We returned in early October to see the smiling faces of the middle and high school students. They had organized a cultural performance for us to celebrate the opening of the room. At that moment, I recalled the Biblical phrase I was taught in Sunday school: “It is better to give than to receive.” My understanding was never clearer. After the festivities ended, we met with the mayor and principal and asked a simple question: “What’s next?” We were hooked. We were part of this wonderful village and couldn’t wait to do more. Understandably, the village folks were still a bit overwhelmed, asking rhetorically “Where did these people come from?” Our humorous response was we are just “khent Ameriga hye enk” (we’re crazy American-Armenians). They laughed. We told them that God had brought us together.

The next opportunity was across the street in a mostly empty building in need of major repair. We learned that this building is intended to house the pre-school and kindergarten. In a roughly renovated corner, they ran a small half-day preschool. No kindergarten. No kitchen. Very limited bathroom facilities. We were told that up to 30 children had no place to go this fall. So began the current project: a new kindergarten, a renovated pre-school and a canteen (kitchen). This turned out to be a very ambitious renovation project. Our families once again left in October saying we will do our best and we will be back. We felt that it was in the best interests of the village to partner with an Armenian foundation experienced in rural development. After some research and discussions, we began a relationship in February with the Paros Foundation, an incredible California-based group that has vast experience in this regard. In a few months, we raised enough money to begin the kindergarten project. The work started a few weeks ago and is scheduled to wrap up this summer. We will return in September for the opening and begin planning for the next phases. We thank God every day for this opportunity.

As Armenians in the diaspora, we have choices. We can choose to ignore Armenia. We can choose to help financially. We can also choose to meet the faces who are the recipients of your generosity. I believe that the latter creates life-changing opportunities for all of us. There was nothing special about those of us who went to Paruyr Sevak. It could be any of you. Giving money to Armenia’s needs is commendable. Going to Armenia and building a relationship with our brethren is an incredible experience. Once you meet the people behind the need, no matter in Artsakh, Tavush, Lori or Syunik, your life will take on a new meaning. It is the difference between charity and what I call “sustainable investments.” You become emotionally invested and receive far more than you give. Truly, it is better to give. Every time we go to Paruyr Sevak, there are new ideas on the tables for the future like economic improvements, water supply and employment opportunities. We often ask ourselves in the diaspora, “What is our future and how will we sustain our identity?” When we returned from our first visit to Paruyr Sevak, I noticed a sustained change in our children and their interest and participation in Armenian life. Their interests, their knowledge, their involvement have all been given new life. That opportunity is there for literally everyone. Listen…Armenia is calling.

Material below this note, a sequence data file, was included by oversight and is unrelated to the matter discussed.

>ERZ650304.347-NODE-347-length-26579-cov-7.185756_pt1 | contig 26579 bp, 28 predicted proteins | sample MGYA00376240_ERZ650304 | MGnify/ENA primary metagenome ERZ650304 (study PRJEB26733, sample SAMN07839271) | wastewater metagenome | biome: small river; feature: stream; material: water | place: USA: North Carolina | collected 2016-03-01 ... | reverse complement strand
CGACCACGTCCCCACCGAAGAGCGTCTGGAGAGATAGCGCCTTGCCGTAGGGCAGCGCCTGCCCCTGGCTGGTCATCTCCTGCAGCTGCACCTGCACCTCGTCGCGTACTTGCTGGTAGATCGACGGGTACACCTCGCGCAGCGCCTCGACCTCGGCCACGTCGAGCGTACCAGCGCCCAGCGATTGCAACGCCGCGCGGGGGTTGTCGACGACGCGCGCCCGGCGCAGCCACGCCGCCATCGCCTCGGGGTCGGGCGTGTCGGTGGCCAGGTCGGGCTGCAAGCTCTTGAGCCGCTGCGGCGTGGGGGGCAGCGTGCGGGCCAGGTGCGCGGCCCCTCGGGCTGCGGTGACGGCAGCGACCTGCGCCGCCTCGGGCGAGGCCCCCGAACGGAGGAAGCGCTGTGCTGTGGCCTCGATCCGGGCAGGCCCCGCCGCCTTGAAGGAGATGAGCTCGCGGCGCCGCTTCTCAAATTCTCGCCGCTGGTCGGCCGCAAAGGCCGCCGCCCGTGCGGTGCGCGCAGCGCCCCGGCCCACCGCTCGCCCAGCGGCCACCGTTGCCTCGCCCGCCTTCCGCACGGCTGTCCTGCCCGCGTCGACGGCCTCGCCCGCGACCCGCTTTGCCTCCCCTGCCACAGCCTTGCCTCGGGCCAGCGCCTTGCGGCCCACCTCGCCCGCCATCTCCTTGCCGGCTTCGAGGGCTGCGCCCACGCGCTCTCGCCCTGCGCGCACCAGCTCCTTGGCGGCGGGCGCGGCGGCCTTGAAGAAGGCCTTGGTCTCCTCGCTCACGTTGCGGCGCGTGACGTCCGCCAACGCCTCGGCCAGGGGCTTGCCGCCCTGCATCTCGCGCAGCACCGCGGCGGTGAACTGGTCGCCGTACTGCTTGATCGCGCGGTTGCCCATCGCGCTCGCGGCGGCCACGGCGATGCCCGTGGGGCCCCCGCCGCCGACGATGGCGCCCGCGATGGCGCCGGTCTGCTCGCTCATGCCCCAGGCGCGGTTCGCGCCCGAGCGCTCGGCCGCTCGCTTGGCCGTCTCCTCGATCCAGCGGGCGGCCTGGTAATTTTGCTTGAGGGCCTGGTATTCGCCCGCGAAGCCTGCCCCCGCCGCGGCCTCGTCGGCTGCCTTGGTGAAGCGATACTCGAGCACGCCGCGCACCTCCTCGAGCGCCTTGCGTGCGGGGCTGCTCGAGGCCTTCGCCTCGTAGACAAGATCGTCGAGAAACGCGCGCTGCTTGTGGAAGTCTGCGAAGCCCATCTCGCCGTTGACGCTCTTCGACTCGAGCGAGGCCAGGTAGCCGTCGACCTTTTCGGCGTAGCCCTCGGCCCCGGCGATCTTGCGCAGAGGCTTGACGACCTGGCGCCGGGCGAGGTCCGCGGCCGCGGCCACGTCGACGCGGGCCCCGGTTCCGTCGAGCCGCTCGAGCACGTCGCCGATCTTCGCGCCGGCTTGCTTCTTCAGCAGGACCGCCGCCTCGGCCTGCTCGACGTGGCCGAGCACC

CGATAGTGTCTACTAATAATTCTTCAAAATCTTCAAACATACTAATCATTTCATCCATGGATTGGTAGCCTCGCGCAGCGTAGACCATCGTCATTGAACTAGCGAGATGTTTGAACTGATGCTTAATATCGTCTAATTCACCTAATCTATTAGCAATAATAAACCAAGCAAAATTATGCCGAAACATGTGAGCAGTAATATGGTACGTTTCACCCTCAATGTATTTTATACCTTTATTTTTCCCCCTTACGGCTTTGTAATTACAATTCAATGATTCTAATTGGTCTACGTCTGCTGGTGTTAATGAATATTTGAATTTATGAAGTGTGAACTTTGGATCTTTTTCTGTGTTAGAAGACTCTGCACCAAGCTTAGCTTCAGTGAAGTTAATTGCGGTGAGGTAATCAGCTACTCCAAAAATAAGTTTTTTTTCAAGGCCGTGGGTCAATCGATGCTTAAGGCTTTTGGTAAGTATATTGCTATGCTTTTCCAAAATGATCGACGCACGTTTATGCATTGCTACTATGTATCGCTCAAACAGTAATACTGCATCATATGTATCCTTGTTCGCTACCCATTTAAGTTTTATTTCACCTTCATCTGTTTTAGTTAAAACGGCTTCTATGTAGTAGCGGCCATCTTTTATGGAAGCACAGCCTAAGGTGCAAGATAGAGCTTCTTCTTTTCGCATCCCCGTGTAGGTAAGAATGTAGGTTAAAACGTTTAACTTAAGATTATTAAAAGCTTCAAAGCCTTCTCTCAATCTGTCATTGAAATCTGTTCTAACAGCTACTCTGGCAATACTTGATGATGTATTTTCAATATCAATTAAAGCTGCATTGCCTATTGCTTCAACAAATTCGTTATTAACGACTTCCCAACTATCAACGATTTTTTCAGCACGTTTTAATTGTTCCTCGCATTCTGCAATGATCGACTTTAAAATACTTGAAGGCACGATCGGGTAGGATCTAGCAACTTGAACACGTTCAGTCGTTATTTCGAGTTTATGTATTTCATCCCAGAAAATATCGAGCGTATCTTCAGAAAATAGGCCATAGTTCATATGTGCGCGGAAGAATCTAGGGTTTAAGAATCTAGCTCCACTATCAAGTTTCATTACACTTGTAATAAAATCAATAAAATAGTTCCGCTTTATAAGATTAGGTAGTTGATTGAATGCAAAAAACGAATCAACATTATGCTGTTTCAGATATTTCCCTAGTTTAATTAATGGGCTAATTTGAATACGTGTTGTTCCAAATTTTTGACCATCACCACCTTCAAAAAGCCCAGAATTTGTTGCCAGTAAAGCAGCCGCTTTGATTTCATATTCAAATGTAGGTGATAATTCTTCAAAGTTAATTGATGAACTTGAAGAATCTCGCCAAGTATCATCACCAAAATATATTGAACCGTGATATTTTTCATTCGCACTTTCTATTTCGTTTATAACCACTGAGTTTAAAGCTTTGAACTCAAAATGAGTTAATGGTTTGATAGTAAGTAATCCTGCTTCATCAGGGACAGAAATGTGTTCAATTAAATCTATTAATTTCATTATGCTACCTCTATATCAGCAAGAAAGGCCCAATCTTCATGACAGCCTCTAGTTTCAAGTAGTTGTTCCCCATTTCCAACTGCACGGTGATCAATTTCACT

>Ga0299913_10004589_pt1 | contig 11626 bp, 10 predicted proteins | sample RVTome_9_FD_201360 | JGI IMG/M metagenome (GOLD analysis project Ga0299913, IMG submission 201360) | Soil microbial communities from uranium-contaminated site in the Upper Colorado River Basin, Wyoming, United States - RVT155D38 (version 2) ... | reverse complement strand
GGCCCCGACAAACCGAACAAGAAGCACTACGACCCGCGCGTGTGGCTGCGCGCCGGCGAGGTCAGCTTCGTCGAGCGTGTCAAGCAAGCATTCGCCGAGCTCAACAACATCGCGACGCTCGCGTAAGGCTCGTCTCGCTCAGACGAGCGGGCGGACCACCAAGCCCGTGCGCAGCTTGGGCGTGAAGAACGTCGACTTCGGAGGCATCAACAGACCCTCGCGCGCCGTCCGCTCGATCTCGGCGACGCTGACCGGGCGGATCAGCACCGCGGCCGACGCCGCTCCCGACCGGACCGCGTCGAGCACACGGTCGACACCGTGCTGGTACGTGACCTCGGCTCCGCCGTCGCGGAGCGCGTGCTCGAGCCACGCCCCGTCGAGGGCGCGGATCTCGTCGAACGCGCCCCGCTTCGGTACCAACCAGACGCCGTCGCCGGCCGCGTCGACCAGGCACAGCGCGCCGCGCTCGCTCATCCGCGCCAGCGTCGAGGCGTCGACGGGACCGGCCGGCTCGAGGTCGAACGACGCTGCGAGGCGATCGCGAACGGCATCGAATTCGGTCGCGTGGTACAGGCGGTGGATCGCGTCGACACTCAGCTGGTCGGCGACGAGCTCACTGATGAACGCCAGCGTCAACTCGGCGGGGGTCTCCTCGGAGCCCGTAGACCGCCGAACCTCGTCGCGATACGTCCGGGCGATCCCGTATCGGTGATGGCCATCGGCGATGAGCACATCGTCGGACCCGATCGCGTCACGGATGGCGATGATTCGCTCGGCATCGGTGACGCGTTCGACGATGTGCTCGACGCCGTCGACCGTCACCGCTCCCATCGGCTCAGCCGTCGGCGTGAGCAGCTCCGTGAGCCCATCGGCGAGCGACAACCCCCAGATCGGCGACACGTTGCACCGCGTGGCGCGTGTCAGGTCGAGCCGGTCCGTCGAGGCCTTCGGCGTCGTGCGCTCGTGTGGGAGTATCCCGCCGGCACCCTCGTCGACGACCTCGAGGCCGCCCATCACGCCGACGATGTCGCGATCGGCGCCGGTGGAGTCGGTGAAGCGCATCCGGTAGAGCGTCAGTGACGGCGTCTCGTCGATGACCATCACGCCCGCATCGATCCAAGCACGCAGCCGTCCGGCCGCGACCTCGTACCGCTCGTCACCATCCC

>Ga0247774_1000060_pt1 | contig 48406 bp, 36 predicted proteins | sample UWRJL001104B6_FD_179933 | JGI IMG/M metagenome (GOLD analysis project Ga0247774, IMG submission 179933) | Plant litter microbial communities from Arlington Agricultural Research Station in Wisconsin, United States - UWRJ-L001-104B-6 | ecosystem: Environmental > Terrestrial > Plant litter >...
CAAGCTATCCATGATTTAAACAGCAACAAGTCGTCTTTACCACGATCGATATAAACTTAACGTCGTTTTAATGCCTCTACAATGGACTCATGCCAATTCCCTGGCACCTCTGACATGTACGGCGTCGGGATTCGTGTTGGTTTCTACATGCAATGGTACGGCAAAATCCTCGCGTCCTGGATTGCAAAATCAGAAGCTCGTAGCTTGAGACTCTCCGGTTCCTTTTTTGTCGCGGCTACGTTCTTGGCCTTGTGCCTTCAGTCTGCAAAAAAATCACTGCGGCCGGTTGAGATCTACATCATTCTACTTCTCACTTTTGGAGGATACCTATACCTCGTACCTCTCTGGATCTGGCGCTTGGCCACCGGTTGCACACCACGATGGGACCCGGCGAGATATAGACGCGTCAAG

Stepan Piligian

Stepan Piligian

Stepan was raised in the Armenian community of Indian Orchard, MA at the St. Gregory Parish. A former member of the AYF Central Executive and the Eastern Prelacy Executive Council, he also served many years as a delegate to the Eastern Diocesan Assembly. Currently , he serves as a member of the board and executive committee of the National Association for Armenian Studies and Research (NAASR). He also serves on the board of the Armenian Heritage Foundation. Stepan is a retired executive in the computer storage industry and resides in the Boston area with his wife Susan. He has spent many years as a volunteer teacher of Armenian history and contemporary issues to the young generation and adults at schools, camps and churches. His interests include the Armenian diaspora, Armenia, sports and reading.


  1. What an inspirational piece!!! May your words spread among all Armenpress and around the globe!!! Thank you!

  2. Stepan, the plaque your family placed in the Paruyr Sevak village in remembrance of your parents reminded of the concluding paragraph Eric Bogosian wrote in his book “Operation Nemesis”. I quote “We come into this world with nothing and we leave with nothing. We all know, either implicitly or explicitly, that all we really have is our place in the memories of others. We exist to the degree that we know and remember one another; even the most isolated among us. We share a collective understanding that we are all part of a greater whole”. Well done!